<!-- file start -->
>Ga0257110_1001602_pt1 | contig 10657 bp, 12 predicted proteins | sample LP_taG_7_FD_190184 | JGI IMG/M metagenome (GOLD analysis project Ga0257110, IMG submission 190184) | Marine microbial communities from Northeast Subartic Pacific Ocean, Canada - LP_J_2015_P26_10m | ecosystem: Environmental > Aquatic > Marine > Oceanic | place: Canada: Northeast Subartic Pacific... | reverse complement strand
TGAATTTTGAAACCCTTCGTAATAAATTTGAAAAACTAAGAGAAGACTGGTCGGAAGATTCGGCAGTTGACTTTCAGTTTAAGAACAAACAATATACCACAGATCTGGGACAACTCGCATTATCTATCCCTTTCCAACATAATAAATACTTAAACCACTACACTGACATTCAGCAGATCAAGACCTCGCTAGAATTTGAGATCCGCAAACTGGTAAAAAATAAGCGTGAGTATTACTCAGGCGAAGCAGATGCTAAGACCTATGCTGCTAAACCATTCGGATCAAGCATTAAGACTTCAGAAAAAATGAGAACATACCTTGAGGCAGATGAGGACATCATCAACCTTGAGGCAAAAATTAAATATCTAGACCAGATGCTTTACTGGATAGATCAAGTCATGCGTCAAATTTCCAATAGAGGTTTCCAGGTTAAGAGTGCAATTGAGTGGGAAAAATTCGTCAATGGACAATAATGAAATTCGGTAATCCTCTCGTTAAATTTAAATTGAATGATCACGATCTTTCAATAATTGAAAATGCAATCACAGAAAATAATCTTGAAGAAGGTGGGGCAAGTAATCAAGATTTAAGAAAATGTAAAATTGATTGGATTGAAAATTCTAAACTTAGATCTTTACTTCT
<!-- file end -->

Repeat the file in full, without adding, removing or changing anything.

>Ga0257110_1001602_pt1 | contig 10657 bp, 12 predicted proteins | sample LP_taG_7_FD_190184 | JGI IMG/M metagenome (GOLD analysis project Ga0257110, IMG submission 190184) | Marine microbial communities from Northeast Subartic Pacific Ocean, Canada - LP_J_2015_P26_10m | ecosystem: Environmental > Aquatic > Marine > Oceanic | place: Canada: Northeast Subartic Pacific... | reverse complement strand
TGAATTTTGAAACCCTTCGTAATAAATTTGAAAAACTAAGAGAAGACTGGTCGGAAGATTCGGCAGTTGACTTTCAGTTTAAGAACAAACAATATACCACAGATCTGGGACAACTCGCATTATCTATCCCTTTCCAACATAATAAATACTTAAACCACTACACTGACATTCAGCAGATCAAGACCTCGCTAGAATTTGAGATCCGCAAACTGGTAAAAAATAAGCGTGAGTATTACTCAGGCGAAGCAGATGCTAAGACCTATGCTGCTAAACCATTCGGATCAAGCATTAAGACTTCAGAAAAAATGAGAACATACCTTGAGGCAGATGAGGACATCATCAACCTTGAGGCAAAAATTAAATATCTAGACCAGATGCTTTACTGGATAGATCAAGTCATGCGTCAAATTTCCAATAGAGGTTTCCAGGTTAAGAGTGCAATTGAGTGGGAAAAATTCGTCAATGGACAATAATGAAATTCGGTAATCCTCTCGTTAAATTTAAATTGAATGATCACGATCTTTCAATAATTGAAAATGCAATCACAGAAAATAATCTTGAAGAAGGTGGGGCAAGTAATCAAGATTTAAGAAAATGTAAAATTGATTGGATTGAAAATTCTAAACTTAGATCTTTACTTCT